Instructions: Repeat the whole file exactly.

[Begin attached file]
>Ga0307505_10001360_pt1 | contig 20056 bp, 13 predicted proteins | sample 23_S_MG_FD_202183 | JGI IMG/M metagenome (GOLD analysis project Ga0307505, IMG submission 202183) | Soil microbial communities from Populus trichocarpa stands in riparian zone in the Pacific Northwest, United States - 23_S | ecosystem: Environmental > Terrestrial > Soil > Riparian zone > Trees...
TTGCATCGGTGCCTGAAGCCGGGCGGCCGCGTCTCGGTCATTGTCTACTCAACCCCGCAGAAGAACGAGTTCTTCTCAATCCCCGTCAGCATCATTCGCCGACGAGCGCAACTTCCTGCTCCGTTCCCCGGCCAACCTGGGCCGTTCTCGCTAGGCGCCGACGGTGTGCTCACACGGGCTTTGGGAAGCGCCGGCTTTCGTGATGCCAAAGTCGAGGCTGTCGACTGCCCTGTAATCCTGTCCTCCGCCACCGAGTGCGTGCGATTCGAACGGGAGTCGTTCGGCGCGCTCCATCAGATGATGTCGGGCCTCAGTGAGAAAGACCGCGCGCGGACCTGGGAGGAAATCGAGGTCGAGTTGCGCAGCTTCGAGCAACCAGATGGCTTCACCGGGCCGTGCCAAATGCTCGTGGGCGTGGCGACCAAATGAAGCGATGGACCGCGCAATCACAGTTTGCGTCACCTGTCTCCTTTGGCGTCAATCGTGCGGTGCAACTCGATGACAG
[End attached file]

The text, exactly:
>Ga0307505_10001360_pt1 | contig 20056 bp, 13 predicted proteins | sample 23_S_MG_FD_202183 | JGI IMG/M metagenome (GOLD analysis project Ga0307505, IMG submission 202183) | Soil microbial communities from Populus trichocarpa stands in riparian zone in the Pacific Northwest, United States - 23_S | ecosystem: Environmental > Terrestrial > Soil > Riparian zone > Trees...
TTGCATCGGTGCCTGAAGCCGGGCGGCCGCGTCTCGGTCATTGTCTACTCAACCCCGCAGAAGAACGAGTTCTTCTCAATCCCCGTCAGCATCATTCGCCGACGAGCGCAACTTCCTGCTCCGTTCCCCGGCCAACCTGGGCCGTTCTCGCTAGGCGCCGACGGTGTGCTCACACGGGCTTTGGGAAGCGCCGGCTTTCGTGATGCCAAAGTCGAGGCTGTCGACTGCCCTGTAATCCTGTCCTCCGCCACCGAGTGCGTGCGATTCGAACGGGAGTCGTTCGGCGCGCTCCATCAGATGATGTCGGGCCTCAGTGAGAAAGACCGCGCGCGGACCTGGGAGGAAATCGAGGTCGAGTTGCGCAGCTTCGAGCAACCAGATGGCTTCACCGGGCCGTGCCAAATGCTCGTGGGCGTGGCGACCAAATGAAGCGATGGACCGCGCAATCACAGTTTGCGTCACCTGTCTCCTTTGGCGTCAATCGTGCGGTGCAACTCGATGACAG